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The History of Valentines Day

The History of Valentines Day

Valentine’s Day takes place on February 14 every year; it fell on a Wednesday this year. In honor of St. Valentine, people exchange gifts, candies, and flowers with one another both domestically and internationally.

However, where did these customs originate from and who is this mysterious saint?At least three separate saints bearing the names Valentine or Valentinus are recognized by the Catholic Church; they were all crucified. According to one version, Valentine was a priest who presided over Rome in the third century. Emperor Claudius II forbade young men from getting married because he believed that unmarried men were better soldiers than those who had spouses and families. Valentine disobeyed Claudius and carried on performing hidden marriages for young couples after comprehending the unfairness of the decision. Upon discovering Valentine’s activities, Claudius demanded that he be executed. Others maintain that the actual namesake of the event was the bishop Saint Valentine of Terni. Claudius II also beheaded him outside of Rome.

According to other legends, Valentine might have been executed for trying to assist Christians in escaping the brutal Roman jails where they were frequently assaulted and tormented. A tale claims that an imprisoned Valentine actually wrote the first “valentine” greeting after falling in love with a young girl (who may have been his jailor’s daughter) and sending her a letter signed, “From Your Valentine.” This phrase is still in use today.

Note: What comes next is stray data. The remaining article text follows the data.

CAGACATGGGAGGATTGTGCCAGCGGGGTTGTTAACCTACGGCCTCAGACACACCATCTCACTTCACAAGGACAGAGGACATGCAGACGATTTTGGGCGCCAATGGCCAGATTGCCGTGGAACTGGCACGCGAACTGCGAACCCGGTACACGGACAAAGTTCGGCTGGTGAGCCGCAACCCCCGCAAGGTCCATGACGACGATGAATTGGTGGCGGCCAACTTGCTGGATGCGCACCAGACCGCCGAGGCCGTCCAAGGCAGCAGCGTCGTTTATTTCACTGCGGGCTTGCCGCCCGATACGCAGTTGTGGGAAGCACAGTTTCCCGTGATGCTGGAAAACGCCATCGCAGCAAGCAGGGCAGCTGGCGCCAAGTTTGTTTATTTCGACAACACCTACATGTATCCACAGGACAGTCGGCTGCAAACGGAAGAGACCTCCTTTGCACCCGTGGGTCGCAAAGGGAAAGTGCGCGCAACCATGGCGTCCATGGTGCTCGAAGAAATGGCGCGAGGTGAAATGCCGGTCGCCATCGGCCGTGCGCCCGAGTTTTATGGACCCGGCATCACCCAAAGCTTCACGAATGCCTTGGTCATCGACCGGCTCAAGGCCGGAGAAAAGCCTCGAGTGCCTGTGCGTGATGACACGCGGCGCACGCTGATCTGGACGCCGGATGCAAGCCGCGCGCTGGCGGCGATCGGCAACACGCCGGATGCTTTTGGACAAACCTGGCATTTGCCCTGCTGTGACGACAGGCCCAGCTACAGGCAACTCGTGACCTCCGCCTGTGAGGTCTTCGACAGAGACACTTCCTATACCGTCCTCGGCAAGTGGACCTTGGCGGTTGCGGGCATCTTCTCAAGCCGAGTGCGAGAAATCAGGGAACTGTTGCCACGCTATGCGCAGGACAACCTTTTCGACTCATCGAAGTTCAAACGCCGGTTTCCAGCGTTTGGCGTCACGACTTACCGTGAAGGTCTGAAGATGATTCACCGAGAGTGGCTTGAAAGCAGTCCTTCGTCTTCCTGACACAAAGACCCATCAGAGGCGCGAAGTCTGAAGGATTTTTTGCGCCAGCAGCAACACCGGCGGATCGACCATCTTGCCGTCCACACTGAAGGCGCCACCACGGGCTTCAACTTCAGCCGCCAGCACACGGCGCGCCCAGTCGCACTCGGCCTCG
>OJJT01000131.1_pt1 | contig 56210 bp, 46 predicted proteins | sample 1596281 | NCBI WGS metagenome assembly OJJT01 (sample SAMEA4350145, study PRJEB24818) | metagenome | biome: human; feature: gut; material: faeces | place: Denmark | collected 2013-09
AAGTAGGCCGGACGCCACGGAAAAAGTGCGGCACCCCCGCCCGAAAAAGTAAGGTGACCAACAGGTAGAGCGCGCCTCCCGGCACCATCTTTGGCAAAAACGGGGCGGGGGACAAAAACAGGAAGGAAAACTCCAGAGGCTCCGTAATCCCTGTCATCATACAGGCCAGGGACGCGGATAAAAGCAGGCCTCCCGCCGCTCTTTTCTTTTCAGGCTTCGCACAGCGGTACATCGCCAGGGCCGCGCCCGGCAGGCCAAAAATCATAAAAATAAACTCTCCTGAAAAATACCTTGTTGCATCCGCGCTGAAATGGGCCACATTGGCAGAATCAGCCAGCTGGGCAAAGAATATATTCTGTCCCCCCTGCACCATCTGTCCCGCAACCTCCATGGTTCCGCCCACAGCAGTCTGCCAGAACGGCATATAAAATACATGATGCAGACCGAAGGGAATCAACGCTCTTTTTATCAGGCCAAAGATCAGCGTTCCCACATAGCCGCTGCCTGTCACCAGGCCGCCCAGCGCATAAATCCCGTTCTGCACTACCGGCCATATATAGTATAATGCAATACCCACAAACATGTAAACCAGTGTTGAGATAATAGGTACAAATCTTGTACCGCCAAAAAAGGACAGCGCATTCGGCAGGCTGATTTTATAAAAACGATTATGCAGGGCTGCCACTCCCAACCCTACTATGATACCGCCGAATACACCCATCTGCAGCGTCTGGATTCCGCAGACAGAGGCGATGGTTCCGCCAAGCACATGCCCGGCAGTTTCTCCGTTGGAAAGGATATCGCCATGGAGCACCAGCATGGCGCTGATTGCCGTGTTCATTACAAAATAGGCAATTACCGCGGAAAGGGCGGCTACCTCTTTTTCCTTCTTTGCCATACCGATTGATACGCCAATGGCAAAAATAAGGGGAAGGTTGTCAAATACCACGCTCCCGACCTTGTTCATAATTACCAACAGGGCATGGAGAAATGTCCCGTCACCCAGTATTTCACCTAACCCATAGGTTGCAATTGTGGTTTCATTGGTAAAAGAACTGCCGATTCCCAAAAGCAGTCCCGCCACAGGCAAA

Despite the confusion surrounding the legends around Valentine, they all highlight how charming, brave, and—above all—romantic the man is. Valentine would grow to be one of the most well-liked saints in England and France by the Middle Ages, possibly as a result of this reputation.

Some people think that Valentine’s Day falls in the middle of February to honor the anniversary of Valentine’s death or burial, which is thought to have happened sometime around the year 270 A.D. However, others argue that Valentine’s Day was chosen by the Christian church to honor St. Valentine in an attempt to “Christianize” the pagan Lupercalia celebration. Lupercalia, a fertility festival honoring Romulus and Remus, the founders of Rome, as well as Faunus, the Roman god of agriculture, was observed on February 15 or the ides of February.

Members of the Luperci, an order of Roman priests, would assemble at a holy cave where the newborn Roman founders Romulus and Remus were said to have been raised by a lupa, or she-wolf, to start the festival. A goat was sacrificed by the priests for fertility, while a dog was sacrificed for purification. After cutting the goat’s skin into strips and dipping it in the sacrificed blood, they would proceed to the streets and give gentle slaps to both women and crop fields.

Roman women were thought to become more productive in the upcoming year, so rather than being afraid, they embraced the touch of the hides. Legend has it that all the young ladies in the city would put their names in a large urn later that day. Each bachelor in the city would select a name, and he would be partnered for the year with the woman of his choice. Frequently, these connections resulted in marriage.


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